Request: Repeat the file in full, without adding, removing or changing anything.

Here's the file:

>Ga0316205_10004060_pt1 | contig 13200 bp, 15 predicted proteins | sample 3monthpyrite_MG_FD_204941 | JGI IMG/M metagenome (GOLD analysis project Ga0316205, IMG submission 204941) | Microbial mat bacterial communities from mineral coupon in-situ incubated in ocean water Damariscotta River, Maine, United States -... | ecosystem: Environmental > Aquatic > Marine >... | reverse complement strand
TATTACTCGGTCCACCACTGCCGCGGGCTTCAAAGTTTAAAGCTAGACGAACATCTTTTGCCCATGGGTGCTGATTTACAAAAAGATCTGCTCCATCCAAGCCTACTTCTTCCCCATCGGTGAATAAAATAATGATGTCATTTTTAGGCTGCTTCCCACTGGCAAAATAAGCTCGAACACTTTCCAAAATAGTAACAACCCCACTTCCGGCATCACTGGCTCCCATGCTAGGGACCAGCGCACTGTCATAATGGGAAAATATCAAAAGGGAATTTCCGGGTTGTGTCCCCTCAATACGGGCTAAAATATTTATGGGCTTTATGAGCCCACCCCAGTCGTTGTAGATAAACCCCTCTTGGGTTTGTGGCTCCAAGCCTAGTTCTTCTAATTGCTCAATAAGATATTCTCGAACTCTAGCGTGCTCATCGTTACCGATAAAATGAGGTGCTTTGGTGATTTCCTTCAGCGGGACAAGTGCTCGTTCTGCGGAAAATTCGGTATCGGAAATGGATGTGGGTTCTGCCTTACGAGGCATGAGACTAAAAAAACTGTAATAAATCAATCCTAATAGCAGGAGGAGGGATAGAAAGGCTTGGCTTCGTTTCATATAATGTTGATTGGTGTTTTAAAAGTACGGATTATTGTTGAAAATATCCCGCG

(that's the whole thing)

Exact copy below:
>Ga0316205_10004060_pt1 | contig 13200 bp, 15 predicted proteins | sample 3monthpyrite_MG_FD_204941 | JGI IMG/M metagenome (GOLD analysis project Ga0316205, IMG submission 204941) | Microbial mat bacterial communities from mineral coupon in-situ incubated in ocean water Damariscotta River, Maine, United States -... | ecosystem: Environmental > Aquatic > Marine >... | reverse complement strand
TATTACTCGGTCCACCACTGCCGCGGGCTTCAAAGTTTAAAGCTAGACGAACATCTTTTGCCCATGGGTGCTGATTTACAAAAAGATCTGCTCCATCCAAGCCTACTTCTTCCCCATCGGTGAATAAAATAATGATGTCATTTTTAGGCTGCTTCCCACTGGCAAAATAAGCTCGAACACTTTCCAAAATAGTAACAACCCCACTTCCGGCATCACTGGCTCCCATGCTAGGGACCAGCGCACTGTCATAATGGGAAAATATCAAAAGGGAATTTCCGGGTTGTGTCCCCTCAATACGGGCTAAAATATTTATGGGCTTTATGAGCCCACCCCAGTCGTTGTAGATAAACCCCTCTTGGGTTTGTGGCTCCAAGCCTAGTTCTTCTAATTGCTCAATAAGATATTCTCGAACTCTAGCGTGCTCATCGTTACCGATAAAATGAGGTGCTTTGGTGATTTCCTTCAGCGGGACAAGTGCTCGTTCTGCGGAAAATTCGGTATCGGAAATGGATGTGGGTTCTGCCTTACGAGGCATGAGACTAAAAAAACTGTAATAAATCAATCCTAATAGCAGGAGGAGGGATAGAAAGGCTTGGCTTCGTTTCATATAATGTTGATTGGTGTTTTAAAAGTACGGATTATTGTTGAAAATATCCCGCG